The key to helping a patient, family, friend, or even co-worker incorporate more plant-based foods or transition into a plant-based diet is to diffuse the animosity people have towards concepts that are outside of the culture they live with. This process begins with information: we need to share relevant knowledge to answer their questions and concerns, show them how a plant-based diet works, and how to adapt to this new diet in a way that works for them. Luckily, there is no negative shock to your system when going from an animal-centric diet to a plant-based one. All you are left with is a more well-informed knowledge base on how to feed yourself nutritious and healthful foods and the vibrancy of providing your body with what it needs. The Physicians Committee for Responsible Medicine has a free app for both Android and iPhone users called the 21-Day Vegan Kickstart to guide anyone who is interested in getting started on a plant-based diet.

Dr. Neal Barnard has an exciting new book called Your Body in Balance which shares the science behind how common hormone-related conditions like weight gain, thyroid problems, and acne can be affected by and improved by simple diet changes. This book will be available from February 4th, 2020. He also has several videos available on if you would like to learn more from him.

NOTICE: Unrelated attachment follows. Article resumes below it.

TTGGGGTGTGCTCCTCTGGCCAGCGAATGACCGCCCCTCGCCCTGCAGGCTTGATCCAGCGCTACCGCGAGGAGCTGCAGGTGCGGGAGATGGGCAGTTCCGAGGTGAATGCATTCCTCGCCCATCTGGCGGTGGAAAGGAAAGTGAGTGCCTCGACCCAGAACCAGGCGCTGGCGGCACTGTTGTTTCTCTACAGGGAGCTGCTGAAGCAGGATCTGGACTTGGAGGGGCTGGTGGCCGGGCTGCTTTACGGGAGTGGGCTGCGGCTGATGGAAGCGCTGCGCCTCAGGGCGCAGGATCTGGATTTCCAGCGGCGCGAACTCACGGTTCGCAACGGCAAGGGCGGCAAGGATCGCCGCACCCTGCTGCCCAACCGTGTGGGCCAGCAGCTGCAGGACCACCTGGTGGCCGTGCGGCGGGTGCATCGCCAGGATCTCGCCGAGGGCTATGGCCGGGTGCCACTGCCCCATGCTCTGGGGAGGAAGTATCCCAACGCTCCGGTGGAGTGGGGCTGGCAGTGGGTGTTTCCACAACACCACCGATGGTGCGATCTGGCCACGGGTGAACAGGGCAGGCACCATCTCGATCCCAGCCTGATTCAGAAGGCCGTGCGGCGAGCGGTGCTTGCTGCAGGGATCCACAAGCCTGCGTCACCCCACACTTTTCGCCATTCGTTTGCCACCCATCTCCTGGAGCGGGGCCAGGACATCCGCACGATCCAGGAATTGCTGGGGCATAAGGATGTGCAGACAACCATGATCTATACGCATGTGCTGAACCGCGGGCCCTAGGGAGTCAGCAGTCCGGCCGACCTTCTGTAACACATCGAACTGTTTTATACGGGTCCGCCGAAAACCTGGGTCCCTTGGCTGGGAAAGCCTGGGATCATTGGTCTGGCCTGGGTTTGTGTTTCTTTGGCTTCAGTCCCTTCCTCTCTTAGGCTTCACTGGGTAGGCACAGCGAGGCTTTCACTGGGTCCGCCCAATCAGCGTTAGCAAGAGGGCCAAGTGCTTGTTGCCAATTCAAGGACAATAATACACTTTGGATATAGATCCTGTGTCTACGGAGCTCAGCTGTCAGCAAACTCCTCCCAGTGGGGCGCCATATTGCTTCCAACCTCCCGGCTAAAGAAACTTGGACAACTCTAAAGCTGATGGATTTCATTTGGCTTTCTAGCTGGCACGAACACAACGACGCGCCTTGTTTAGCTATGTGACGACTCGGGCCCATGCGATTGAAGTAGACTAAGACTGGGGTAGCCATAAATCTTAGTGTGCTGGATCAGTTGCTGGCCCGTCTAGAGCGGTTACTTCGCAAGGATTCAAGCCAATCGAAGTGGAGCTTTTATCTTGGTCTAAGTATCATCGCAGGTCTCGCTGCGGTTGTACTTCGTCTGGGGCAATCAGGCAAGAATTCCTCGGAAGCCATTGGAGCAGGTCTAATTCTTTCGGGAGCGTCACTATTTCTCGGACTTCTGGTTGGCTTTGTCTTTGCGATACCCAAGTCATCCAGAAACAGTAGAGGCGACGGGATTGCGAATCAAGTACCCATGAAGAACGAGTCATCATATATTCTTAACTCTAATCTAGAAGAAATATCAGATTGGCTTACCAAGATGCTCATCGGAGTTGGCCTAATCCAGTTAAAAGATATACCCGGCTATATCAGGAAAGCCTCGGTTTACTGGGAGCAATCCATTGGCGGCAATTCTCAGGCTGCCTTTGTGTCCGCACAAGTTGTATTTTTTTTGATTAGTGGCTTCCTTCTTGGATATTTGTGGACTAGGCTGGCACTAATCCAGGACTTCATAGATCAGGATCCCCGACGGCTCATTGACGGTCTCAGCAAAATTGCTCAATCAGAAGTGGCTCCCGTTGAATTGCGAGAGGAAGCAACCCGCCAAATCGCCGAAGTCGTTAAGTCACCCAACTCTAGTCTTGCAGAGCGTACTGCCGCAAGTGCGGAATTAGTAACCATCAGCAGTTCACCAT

Personal Trainer Karina Inkster on Plant-Powered Fitness

Karina Inkster is a personal trainer who has been vegan since 2003. She is now 100% online, offering personal training and nutrition coaching to clients around the world and inspiring them to become more healthy and strong without harming the animals in their progress. Karina has a masters in gerontology, specializing in health and aging, and works with vegans, vegetarians, and those aspiring to take on a plant-based diet. She became vegan through her compassion towards the animals and understanding that animal agricultural industries are inherently linked, particularly the connection that buying dairy ends up financially supporting the veal industry where most male calves are sent to shortly after birth as they are not valuable to raise long-term without being able to produce dairy like their mothers.